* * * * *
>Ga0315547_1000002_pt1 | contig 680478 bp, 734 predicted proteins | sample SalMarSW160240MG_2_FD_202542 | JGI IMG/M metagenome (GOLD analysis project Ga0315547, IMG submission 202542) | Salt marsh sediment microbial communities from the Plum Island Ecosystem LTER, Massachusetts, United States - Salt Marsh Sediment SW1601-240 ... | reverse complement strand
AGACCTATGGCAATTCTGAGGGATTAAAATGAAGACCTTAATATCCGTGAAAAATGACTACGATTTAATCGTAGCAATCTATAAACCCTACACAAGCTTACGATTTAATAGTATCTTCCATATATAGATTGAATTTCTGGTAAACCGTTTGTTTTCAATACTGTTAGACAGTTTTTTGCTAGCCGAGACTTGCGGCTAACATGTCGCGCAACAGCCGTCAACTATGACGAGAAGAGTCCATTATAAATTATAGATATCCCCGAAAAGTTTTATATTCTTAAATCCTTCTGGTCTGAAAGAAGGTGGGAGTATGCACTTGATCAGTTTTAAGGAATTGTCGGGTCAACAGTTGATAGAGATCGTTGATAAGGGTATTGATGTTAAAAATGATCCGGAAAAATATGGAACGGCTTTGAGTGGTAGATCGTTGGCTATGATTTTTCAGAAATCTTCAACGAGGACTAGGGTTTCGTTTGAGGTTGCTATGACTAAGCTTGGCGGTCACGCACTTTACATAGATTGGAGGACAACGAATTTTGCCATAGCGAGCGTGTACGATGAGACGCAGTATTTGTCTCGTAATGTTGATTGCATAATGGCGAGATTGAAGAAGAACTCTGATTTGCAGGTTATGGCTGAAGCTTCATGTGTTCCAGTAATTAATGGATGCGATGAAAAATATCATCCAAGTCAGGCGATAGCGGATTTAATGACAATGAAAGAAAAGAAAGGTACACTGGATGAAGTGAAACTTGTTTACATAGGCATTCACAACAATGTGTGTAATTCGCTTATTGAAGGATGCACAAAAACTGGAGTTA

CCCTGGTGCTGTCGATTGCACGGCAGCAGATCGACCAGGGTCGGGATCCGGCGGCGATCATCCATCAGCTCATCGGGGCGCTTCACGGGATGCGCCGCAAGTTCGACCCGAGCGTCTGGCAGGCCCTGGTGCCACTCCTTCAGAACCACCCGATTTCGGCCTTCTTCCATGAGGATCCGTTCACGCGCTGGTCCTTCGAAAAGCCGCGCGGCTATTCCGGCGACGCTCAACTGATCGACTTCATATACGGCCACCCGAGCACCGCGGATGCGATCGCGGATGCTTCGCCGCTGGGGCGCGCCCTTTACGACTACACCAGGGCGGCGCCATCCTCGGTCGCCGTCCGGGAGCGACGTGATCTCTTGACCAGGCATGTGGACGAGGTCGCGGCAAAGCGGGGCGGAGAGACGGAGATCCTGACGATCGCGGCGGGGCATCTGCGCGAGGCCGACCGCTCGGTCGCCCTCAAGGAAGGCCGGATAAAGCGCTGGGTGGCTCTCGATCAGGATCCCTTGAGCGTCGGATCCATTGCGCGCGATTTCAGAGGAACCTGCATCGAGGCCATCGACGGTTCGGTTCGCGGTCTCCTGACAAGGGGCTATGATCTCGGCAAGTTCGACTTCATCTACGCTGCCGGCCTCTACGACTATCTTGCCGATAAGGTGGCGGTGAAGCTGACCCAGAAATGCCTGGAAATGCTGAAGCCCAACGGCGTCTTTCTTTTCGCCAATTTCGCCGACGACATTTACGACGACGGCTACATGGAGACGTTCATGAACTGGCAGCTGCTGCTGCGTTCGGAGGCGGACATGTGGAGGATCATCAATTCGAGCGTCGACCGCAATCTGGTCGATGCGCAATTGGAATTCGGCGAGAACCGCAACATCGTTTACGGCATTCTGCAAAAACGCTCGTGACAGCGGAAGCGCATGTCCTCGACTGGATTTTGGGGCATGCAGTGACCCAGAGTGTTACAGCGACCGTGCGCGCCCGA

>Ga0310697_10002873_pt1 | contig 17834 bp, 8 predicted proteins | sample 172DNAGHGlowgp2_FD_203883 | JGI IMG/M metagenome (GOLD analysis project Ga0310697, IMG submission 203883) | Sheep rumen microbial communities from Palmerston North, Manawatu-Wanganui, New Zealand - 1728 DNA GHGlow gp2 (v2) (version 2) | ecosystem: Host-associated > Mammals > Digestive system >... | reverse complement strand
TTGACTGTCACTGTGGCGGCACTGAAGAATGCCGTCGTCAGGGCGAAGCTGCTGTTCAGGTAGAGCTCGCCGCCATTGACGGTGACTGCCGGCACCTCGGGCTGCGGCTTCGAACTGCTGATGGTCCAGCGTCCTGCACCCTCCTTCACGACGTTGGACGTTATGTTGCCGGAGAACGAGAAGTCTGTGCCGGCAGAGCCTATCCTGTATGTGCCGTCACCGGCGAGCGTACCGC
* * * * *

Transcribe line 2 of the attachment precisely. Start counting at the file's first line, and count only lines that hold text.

AGACCTATGGCAATTCTGAGGGATTAAAATGAAGACCTTAATATCCGTGAAAAATGACTACGATTTAATCGTAGCAATCTATAAACCCTACACAAGCTTACGATTTAATAGTATCTTCCATATATAGATTGAATTTCTGGTAAACCGTTTGTTTTCAATACTGTTAGACAGTTTTTTGCTAGCCGAGACTTGCGGCTAACATGTCGCGCAACAGCCGTCAACTATGACGAGAAGAGTCCATTATAAATTATAGATATCCCCGAAAAGTTTTATATTCTTAAATCCTTCTGGTCTGAAAGAAGGTGGGAGTATGCACTTGATCAGTTTTAAGGAATTGTCGGGTCAACAGTTGATAGAGATCGTTGATAAGGGTATTGATGTTAAAAATGATCCGGAAAAATATGGAACGGCTTTGAGTGGTAGATCGTTGGCTATGATTTTTCAGAAATCTTCAACGAGGACTAGGGTTTCGTTTGAGGTTGCTATGACTAAGCTTGGCGGTCACGCACTTTACATAGATTGGAGGACAACGAATTTTGCCATAGCGAGCGTGTACGATGAGACGCAGTATTTGTCTCGTAATGTTGATTGCATAATGGCGAGATTGAAGAAGAACTCTGATTTGCAGGTTATGGCTGAAGCTTCATGTGTTCCAGTAATTAATGGATGCGATGAAAAATATCATCCAAGTCAGGCGATAGCGGATTTAATGACAATGAAAGAAAAGAAAGGTACACTGGATGAAGTGAAACTTGTTTACATAGGCATTCACAACAATGTGTGTAATTCGCTTATTGAAGGATGCACAAAAACTGGAGTTA